You don’t need me to tell you hockey is unlike most other sports – especially at the highest level. Only in hockey is there a designated roster spot for a vigilante –the enforcer.
For all of Wayne Gretzky’s magical 2,857 career points, The Great One would be the first to admit, many of them would have never come to pass without big, bad Marty McSorley there to stave off opposing bullies.
Teams facing Gretzky knew better than to try to get too physical with the diminutive dynamo, for that meant a not-so-pleasant meeting of the minds with McSorley (more appropriately, McSorley’s fists-meeting-one’s-mind).
While we can certainly debate the merits of “the enforcer” in pro hockey, for our own Aspirational Great Ones, when faced with bullying in the locker room, it falls on them to be their own “McSorley,” without ever dropping the gloves – something far easier said than done.
“No drama.” That was always the number one locker room rule for
High School Athletic Director Mike Major,
who also always counted on his hockey team captains to help reinforce the
strict no-bullying stance on and off the ice. While captains serve an important
mentoring role, experts will tell you it’s the coaches who need to monitor the
pulse of the team, keeping an ear to the ground, in lines, on the bench, and in
the locker room. Skaneateles, N.Y.
“A coach needs to set up consequences for bullying and enforce them – even if it means benching or terminating the best player on his team,” says sports psychologist Dan Saferstein.
“Bullying doesn’t just hurt the victims of bullying. It weakens the entire team and creates a culture of fear and cowardice.”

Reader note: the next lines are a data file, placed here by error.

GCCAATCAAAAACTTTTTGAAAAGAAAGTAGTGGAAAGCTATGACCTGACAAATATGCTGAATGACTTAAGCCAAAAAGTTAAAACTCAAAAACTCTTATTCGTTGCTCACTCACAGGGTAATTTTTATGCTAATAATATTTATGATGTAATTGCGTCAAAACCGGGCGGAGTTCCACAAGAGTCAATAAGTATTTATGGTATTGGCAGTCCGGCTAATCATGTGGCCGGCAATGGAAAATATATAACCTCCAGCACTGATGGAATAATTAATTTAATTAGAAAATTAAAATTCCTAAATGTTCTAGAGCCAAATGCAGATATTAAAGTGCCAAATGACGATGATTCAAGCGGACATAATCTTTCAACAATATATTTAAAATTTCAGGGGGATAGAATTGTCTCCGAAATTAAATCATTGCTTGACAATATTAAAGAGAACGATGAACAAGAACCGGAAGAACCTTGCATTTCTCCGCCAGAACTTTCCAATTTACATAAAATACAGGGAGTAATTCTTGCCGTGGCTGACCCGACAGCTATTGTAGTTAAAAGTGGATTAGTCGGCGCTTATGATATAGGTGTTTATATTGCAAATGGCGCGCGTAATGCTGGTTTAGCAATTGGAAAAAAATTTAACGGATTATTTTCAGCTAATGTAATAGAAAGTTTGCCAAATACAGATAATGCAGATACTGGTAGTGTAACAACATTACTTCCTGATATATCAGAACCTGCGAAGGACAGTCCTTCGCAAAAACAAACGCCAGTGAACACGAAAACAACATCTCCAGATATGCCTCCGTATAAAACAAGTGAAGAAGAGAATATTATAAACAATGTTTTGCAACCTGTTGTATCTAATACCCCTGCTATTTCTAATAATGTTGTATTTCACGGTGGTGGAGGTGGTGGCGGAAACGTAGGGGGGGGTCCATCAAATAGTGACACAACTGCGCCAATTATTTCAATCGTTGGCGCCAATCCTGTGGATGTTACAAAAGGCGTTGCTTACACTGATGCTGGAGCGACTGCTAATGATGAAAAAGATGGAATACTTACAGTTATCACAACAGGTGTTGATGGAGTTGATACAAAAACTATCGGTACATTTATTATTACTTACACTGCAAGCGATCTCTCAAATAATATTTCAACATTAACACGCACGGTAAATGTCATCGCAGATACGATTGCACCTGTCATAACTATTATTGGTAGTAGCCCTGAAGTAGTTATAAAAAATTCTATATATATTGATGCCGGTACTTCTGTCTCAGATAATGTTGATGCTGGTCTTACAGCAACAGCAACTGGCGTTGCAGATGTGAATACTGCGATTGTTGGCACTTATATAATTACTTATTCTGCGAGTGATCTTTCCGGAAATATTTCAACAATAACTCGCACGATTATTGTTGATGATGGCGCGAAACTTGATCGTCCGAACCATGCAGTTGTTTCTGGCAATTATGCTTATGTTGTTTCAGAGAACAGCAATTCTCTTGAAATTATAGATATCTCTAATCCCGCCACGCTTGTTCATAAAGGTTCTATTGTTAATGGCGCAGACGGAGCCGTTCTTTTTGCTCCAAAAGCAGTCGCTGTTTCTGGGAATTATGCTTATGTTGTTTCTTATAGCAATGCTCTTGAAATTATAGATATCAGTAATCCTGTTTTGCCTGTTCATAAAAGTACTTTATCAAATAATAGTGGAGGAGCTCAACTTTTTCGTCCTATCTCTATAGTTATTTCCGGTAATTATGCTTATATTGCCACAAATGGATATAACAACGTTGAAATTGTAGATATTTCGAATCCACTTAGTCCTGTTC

Westchester County, NY Youth Hockey coach Stacey Wierle believes coaches, players and parents sometimes have a hard time differentiating between a prank, a joke and bullying. Wierle recalls a bullying incident with a Pee Wee skater, who was small and somewhat reserved, an easy target. His teammates threw his sneakers in the toilet. Swift action followed with the coaches suspending the players who were part of the “prank.” Once the suspensions were over, the coach hosted team dinners and fun off-ice sessions to create a strong team bond which prevented any additional situations.
Social media is also a huge concern. “ If bullying is happening in the locker room, you can almost guarantee it is happening via text, Twitter, Instagram or Facebook,” says Wierle,” Coaches must acknowledge this possibility and encourage parents to check phones and be aware of these dangers.” We have a parent collect all the phones before they go into the locker room, to cut down on the chances of a theft and inappropriate snapchats.
Bullying in athletics is real, and occurs across all general lines, at all levels. And when addressed, it can quickly cause its victims to loathe not just the harassment, but the sport itself. “The scars of bullying can run deep,” says Saferstein. ”I would do whatever it takes to empower your child and not let any bully poison his love for hockey.”
In other words, do for your child what McSorley did for Gretzky – drop the gloves on bullying, and empower them to be great.